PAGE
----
How to use Betel in a sentence

betel
  • Among the chief productions of the plains are rice (the staple export of the country); pepper (chiefly from Chantabun); sirih, sago, sugar-cane, coco-nut and betel, Palmyra or sugar and attap palms; many forms of banana and other fruit, such as durian, orange-pommelo, guava, bread-fruit, mango, jack fruit, pine-apple, custard-apple and mangosteen.

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  • Everybody chews betel.

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  • Areca catechu L. This species is cultivated in tropical Asia for its seeds, areca catechu L. This species is cultivated in tropical Asia for its seeds, areca or betel nuts.

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  • Mouth cancer is much more common in parts of the world where people chew betel quid.

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  • After the meal, diners nibble on Paan, a blend of cardamom, aniseed, sugar and grated coconut that has been wrapped in a lime basted betel pepper leaf.

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  • Betel nut is popular in some parts of India and Asia.

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  • Betel nut may be sucked or chewed like gum.

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  • The people themselves are described as of " middle height, broadchested and muscular, with remarkably large hands and feet, the eyes large, the forehead round, and not narrow or receding in many instances, the nose broad, the mouth large and disfigured with betel."

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  • The betel nut is the fruit of the Areca or betel palm, Areca Catechu, and the betel leaf is the produce of the betel vine or pan, Chavica Betel, a plant allied to that which yields black pepper.

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  • Betel nuts are further used as a source of catechu, which is procured by boiling the nuts in water.

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  • Betel nuts have been used by turners for ornamental purposes, and for coat buttons on account of the beauty of their structure.

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  • The nuts of other species of Areca are used by the poorer classes in the East as substitutes for the genuine betel nut.

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  • Arecoline is an oil, and the physiological action of the betel nut is alone due to this substance.

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  • Many of the roots and vegetables of Europe have been introduced, as well as some of those peculiar to the tropics, including maize, millet, yams, manioc, dhol, gram, &c. Small quantities of tea, rice and sago, have been grown, as well as many of the spices (cloves, nutmeg, ginger, pepper and allspice),' and also cotton, indigo, betel, camphor, turmeric and vanilla.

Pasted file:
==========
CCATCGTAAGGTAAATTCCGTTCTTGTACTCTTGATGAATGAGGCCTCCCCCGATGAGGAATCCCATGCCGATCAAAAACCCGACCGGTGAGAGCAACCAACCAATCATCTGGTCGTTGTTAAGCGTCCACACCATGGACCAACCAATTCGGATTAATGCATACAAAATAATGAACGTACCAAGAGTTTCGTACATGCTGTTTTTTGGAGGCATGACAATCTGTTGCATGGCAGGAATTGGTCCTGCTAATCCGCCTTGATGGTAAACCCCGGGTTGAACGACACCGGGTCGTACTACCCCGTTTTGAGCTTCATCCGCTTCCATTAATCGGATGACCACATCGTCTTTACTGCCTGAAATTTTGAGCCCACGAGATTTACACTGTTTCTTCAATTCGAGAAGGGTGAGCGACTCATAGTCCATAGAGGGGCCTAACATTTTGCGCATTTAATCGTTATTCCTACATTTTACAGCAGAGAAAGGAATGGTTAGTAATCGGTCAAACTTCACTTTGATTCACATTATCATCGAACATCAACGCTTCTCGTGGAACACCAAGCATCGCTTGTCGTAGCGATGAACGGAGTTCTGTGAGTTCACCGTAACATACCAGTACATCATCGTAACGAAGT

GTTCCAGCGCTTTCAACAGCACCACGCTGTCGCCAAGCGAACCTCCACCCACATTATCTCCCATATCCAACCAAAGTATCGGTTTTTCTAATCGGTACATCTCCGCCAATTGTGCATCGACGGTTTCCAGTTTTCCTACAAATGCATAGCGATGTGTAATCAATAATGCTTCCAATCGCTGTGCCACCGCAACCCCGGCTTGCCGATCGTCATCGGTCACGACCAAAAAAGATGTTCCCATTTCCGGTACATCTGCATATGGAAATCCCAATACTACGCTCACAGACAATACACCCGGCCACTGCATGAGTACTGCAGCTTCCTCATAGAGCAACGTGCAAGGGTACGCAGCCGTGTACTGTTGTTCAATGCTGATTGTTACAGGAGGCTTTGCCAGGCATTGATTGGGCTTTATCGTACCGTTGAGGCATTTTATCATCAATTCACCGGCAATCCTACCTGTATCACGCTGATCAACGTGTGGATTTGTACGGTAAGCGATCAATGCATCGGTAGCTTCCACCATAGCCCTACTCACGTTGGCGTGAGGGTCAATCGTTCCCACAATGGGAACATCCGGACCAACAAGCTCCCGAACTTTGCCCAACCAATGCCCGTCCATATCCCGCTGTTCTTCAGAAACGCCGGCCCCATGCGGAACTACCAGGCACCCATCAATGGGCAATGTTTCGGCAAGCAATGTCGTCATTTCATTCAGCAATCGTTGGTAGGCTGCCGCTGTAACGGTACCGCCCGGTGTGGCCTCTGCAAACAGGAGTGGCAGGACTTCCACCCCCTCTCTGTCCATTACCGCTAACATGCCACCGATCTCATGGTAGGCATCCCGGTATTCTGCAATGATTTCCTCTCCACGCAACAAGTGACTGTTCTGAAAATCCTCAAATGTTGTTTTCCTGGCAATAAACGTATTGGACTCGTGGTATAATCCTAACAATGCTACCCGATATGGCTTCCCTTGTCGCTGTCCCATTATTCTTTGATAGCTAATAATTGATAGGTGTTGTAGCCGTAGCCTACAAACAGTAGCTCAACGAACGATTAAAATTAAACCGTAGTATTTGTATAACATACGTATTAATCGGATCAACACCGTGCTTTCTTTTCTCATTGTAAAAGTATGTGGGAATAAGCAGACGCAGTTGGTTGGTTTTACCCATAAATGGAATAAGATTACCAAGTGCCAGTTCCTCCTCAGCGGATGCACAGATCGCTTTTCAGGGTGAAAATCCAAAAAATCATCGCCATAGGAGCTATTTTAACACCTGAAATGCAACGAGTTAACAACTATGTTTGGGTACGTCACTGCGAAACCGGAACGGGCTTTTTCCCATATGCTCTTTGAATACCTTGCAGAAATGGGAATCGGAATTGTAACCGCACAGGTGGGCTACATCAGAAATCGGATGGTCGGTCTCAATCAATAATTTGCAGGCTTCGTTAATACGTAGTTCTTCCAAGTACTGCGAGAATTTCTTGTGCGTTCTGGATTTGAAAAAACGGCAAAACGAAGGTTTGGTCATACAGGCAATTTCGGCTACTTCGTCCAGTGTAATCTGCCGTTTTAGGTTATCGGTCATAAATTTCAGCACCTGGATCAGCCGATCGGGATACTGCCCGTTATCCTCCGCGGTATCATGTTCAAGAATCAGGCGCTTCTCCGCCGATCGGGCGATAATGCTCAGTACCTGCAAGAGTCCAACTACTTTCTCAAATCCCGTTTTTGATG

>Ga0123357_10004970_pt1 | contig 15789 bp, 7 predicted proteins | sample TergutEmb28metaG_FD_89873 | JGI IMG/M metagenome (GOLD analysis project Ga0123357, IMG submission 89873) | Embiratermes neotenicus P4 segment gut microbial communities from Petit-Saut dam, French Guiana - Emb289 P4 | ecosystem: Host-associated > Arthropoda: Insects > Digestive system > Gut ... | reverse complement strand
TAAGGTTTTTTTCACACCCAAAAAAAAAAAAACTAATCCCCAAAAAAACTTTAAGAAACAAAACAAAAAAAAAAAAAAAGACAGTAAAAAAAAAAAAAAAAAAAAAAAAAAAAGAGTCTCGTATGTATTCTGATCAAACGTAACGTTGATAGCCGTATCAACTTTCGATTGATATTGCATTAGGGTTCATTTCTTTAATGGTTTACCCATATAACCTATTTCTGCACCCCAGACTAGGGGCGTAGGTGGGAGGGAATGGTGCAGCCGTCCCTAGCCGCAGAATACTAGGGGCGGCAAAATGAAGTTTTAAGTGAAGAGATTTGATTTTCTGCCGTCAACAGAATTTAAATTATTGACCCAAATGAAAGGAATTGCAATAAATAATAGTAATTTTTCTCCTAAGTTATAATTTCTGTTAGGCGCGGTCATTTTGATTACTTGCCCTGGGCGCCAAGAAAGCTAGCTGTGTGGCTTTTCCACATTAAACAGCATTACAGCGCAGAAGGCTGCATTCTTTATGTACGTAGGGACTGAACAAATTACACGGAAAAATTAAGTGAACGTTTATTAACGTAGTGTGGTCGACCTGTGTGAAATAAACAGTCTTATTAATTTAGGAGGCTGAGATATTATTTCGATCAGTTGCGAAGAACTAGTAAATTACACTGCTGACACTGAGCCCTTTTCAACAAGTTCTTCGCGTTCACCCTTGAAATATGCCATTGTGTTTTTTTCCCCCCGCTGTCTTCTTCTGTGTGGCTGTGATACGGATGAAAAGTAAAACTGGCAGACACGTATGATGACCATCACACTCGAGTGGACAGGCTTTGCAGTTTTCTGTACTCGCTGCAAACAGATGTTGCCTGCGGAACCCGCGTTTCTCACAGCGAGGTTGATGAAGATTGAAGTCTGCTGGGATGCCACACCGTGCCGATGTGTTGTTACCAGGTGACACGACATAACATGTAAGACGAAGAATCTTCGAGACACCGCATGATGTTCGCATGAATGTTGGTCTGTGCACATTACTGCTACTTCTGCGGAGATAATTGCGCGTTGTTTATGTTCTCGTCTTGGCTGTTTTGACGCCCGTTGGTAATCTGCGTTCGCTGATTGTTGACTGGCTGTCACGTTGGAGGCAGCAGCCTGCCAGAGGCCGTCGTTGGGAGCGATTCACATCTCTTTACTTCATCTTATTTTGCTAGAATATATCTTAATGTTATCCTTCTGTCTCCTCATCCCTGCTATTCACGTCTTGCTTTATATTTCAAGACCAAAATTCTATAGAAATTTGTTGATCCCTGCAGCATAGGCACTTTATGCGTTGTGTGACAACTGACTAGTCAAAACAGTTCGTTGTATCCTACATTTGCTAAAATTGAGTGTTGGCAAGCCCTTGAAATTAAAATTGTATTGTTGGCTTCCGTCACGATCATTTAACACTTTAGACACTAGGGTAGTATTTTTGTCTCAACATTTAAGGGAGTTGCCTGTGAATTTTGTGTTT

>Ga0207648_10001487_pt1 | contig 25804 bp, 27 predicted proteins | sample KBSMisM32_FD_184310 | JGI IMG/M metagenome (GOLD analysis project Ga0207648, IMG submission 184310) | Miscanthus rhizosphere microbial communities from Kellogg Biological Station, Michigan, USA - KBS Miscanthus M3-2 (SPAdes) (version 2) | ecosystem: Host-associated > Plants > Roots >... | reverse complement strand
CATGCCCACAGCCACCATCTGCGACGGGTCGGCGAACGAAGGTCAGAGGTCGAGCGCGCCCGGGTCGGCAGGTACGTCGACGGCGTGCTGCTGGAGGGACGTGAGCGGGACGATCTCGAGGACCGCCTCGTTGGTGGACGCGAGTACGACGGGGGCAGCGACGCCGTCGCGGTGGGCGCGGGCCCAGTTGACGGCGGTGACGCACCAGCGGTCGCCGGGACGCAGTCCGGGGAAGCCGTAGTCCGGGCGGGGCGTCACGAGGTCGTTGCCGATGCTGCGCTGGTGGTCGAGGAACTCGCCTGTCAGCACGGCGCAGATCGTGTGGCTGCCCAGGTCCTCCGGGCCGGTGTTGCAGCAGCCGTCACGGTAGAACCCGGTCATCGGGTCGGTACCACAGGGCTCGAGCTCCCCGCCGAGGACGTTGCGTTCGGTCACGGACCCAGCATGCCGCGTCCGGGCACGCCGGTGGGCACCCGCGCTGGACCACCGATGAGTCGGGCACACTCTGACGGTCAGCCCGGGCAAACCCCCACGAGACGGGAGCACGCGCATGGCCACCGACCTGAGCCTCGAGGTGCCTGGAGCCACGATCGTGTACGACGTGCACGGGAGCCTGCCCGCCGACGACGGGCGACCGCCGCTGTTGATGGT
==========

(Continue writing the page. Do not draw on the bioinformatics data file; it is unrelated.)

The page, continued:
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  • Gutta-percha (getah percha in the vernacular), camphor, cinnamon, cloves, nutmegs, gambir and betel, or areca-nuts, are all produced in the island; most of the tropical fruits flourish, including the much-admired but, to the uninitiated, most evil-smelling durian, a large fruit with an exceedingly strong outer covering composed of stout pyramidal spikes, which grows upon the branches of a tall tree and occasionally in falling inflicts considerable injuries upon passers-by.

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  • Clay-pipes may also give rise to cancer of lips in males in England, while cancer of the mouth of both sexes is common in India where chewing a mixture of betel leaves, areca-nut, tobacco and slaked lime is the usual practice.

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  • The great bulk of the silver work is in the form of bowls of different sizes, in shape something like the lower half of a barrel, only more convex, of betel boxes, cups and small boxes for lime.

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  • Among the principal goods dealt with are tea, silk, opium, sugar, flax, salt, earthenware, oil, amber, cotton and cotton goods, sandal-wood, ivory, betel, vegetables, live stock and granite.

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  • The name betel is applied to two different plants, which in the East are very closely associated in the purposes to which they are applied.

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  • The chief purpose for which betel nuts are cultivated and collected is for use as a masticatory, - their use in this form being so widespread among Oriental nations that it is estimated that onetenth of the whole human family indulge in betel chewing.

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  • When chewed a small piece is wrapped up in a leaf of the betel vine or pan, with a pellet of shell lime or chunam; and in some cases a little cardamom, turmeric or other aromatic is added.

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  • Among the Orientals betel is offered on ceremonial visits in the same manner as wine is produced on similar occasions by Europeans.

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  • Guvacine, named from "guvaca," an Indian designation of the betel palm, forms white crystals.

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  • The natives chew betel nuts instead of tobacco, and to the production of these nuts they devote more than 60,000 acres.

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